English edit

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Etymology edit

Borrowed from Middle French récipé, from Latin recipe, second person singular imperative of Latin recipiō (receive). Compare receipt.

Pronunciation edit

  • (UK, US) IPA(key): /ˈɹɛs.ɪ.pi/, /ˈɹɛs.ə.pi/
  • (file)

Noun edit

recipe (plural recipes)

  1. (medicine, archaic) A formula for preparing or using a medicine; a prescription; also, a medicine prepared from such instructions. [from 16th c.]
    • 2013 August 10, “A new prescription”, in The Economist, volume 408, number 8848:
      As the world's drug habit shows, governments are failing in their quest to monitor every London window-box and Andean hillside for banned plants. But even that Sisyphean task looks easy next to the fight against synthetic drugs. No sooner has a drug been blacklisted than chemists adjust their recipe and start churning out a subtly different one.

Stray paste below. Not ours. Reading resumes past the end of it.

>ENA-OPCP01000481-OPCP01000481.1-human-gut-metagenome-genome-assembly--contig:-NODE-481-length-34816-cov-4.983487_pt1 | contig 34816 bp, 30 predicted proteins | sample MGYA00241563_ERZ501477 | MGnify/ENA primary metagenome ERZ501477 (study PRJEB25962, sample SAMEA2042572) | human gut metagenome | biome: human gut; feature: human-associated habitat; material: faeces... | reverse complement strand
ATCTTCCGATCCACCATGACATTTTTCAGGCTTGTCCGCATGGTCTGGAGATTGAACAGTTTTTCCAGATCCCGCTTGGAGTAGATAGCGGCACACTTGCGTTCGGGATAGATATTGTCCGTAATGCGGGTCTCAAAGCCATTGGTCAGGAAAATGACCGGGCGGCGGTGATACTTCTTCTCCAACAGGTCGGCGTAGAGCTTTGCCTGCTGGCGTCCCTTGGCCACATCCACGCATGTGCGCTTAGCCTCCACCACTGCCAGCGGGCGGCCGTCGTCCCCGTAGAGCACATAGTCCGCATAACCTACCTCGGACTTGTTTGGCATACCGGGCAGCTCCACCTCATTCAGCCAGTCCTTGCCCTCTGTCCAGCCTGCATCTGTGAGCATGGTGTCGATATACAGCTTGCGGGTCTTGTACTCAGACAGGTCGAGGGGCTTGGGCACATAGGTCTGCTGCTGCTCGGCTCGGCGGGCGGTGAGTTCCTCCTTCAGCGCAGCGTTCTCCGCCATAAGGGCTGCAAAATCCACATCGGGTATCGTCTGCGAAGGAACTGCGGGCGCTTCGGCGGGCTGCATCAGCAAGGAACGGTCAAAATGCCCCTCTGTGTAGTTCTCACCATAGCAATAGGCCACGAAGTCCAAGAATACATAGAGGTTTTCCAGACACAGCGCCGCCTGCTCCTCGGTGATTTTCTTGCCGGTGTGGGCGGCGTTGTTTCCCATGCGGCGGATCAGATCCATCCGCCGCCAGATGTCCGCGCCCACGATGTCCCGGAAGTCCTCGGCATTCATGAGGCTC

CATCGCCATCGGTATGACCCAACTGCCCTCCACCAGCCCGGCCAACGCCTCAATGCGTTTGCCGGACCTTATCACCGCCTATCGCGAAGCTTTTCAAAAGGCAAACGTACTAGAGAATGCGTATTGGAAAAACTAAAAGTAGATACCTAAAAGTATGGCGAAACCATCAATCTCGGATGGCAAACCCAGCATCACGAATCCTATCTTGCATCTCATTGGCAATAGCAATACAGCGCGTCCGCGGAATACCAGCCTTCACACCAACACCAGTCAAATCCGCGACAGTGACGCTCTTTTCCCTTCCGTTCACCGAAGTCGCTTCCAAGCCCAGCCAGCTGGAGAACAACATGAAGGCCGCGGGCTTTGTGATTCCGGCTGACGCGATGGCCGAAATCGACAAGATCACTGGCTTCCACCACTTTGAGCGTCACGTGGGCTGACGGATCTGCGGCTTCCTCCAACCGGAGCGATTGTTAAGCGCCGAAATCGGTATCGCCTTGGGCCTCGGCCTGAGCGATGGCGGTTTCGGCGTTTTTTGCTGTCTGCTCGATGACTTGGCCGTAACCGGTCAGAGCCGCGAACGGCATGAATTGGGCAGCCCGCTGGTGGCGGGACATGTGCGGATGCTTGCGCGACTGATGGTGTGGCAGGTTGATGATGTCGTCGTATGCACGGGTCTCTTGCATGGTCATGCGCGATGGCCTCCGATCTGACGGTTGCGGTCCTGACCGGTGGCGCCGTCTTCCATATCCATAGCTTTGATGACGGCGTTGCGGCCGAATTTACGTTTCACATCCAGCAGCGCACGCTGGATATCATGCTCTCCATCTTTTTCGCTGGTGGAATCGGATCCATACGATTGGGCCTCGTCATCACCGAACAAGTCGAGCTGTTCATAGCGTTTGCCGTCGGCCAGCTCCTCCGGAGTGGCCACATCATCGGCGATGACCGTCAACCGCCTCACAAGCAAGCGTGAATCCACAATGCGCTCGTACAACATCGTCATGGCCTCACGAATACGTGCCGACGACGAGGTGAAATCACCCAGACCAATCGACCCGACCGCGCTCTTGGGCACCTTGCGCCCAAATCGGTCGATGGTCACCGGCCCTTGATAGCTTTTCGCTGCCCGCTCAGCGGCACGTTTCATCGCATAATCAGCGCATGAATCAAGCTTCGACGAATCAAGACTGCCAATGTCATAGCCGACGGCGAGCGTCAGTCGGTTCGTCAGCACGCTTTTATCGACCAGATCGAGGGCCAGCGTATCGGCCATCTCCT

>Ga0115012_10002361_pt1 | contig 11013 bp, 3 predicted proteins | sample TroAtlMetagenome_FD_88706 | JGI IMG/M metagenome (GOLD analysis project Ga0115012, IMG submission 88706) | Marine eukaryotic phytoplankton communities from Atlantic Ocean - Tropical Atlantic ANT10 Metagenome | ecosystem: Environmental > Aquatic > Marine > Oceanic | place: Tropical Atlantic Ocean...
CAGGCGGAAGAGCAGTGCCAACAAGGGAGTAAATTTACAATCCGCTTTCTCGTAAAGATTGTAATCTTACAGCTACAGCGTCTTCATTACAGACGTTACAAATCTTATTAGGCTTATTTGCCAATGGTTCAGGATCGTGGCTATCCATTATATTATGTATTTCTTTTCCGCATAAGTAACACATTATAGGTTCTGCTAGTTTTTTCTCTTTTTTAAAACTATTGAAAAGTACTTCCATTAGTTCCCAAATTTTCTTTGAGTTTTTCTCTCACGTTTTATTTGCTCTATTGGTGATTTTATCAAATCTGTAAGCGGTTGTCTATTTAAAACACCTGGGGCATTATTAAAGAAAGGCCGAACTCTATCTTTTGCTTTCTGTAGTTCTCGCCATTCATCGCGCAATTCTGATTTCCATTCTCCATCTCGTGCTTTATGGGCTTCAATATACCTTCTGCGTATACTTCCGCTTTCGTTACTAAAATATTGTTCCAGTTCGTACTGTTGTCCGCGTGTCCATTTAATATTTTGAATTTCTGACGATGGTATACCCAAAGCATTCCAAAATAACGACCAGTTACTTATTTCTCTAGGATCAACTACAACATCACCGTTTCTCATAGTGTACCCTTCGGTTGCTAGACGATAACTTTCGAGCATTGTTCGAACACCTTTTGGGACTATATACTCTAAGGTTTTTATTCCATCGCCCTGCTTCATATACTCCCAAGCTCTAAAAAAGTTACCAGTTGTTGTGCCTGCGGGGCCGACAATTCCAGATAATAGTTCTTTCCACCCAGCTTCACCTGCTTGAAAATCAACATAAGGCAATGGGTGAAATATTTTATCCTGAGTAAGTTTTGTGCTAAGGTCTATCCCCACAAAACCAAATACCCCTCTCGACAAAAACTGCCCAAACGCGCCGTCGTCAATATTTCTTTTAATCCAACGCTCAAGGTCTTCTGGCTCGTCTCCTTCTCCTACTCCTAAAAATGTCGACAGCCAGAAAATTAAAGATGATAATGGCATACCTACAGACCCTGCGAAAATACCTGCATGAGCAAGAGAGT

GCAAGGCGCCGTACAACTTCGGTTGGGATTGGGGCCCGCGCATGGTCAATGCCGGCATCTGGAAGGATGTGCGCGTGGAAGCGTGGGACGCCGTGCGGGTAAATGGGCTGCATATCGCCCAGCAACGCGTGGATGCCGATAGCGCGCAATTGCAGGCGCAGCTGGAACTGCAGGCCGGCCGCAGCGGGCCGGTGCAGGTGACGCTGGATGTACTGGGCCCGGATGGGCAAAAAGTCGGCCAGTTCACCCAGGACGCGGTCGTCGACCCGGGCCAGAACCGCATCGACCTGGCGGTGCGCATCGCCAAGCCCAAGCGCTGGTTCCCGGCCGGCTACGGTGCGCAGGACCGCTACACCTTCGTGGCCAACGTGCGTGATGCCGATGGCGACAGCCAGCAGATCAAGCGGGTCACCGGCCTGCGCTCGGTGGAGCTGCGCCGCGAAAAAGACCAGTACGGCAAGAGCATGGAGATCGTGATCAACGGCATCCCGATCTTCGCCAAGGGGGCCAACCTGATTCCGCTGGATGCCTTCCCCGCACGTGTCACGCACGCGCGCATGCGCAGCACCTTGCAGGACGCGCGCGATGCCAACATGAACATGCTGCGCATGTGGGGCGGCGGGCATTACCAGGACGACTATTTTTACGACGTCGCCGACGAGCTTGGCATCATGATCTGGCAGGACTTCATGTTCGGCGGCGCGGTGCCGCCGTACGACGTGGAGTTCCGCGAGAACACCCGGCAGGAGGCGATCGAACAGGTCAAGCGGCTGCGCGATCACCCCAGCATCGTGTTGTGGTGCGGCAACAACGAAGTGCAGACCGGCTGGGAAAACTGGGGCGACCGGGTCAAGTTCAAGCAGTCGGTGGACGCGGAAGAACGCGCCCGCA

2. Any set of instructions for preparing a mixture of ingredients. [from 17th c.]
    • 2014 June 21, “Magician’s brain”, in The Economist, volume 411, number 8892:
      [Isaac Newton] was obsessed with alchemy. He spent hours copying alchemical recipes and trying to replicate them in his laboratory. He believed that the Bible contained numerological codes. The truth is that Newton was very much a product of his time.
  3. By extension, a plan or procedure to obtain a given end result; a prescription. [from 17th c.]
    His new approach is definitely a recipe for success.
  4. Now especially, a set of instructions for making or preparing food dishes. [from 18th c.]
  5. A set of conditions and parameters of an industrial process to obtain a given result.
    Stepper recipes.

Synonyms edit

Derived terms edit

Descendants edit

  • Japanese: レシピ (reshipi)

Translations edit

Anagrams edit

Interlingua edit

Pronunciation edit

Verb edit


  1. present of reciper
  2. imperative of reciper

Latin edit

Alternative forms edit

Verb edit


  1. second-person singular present active imperative of recipiō

References edit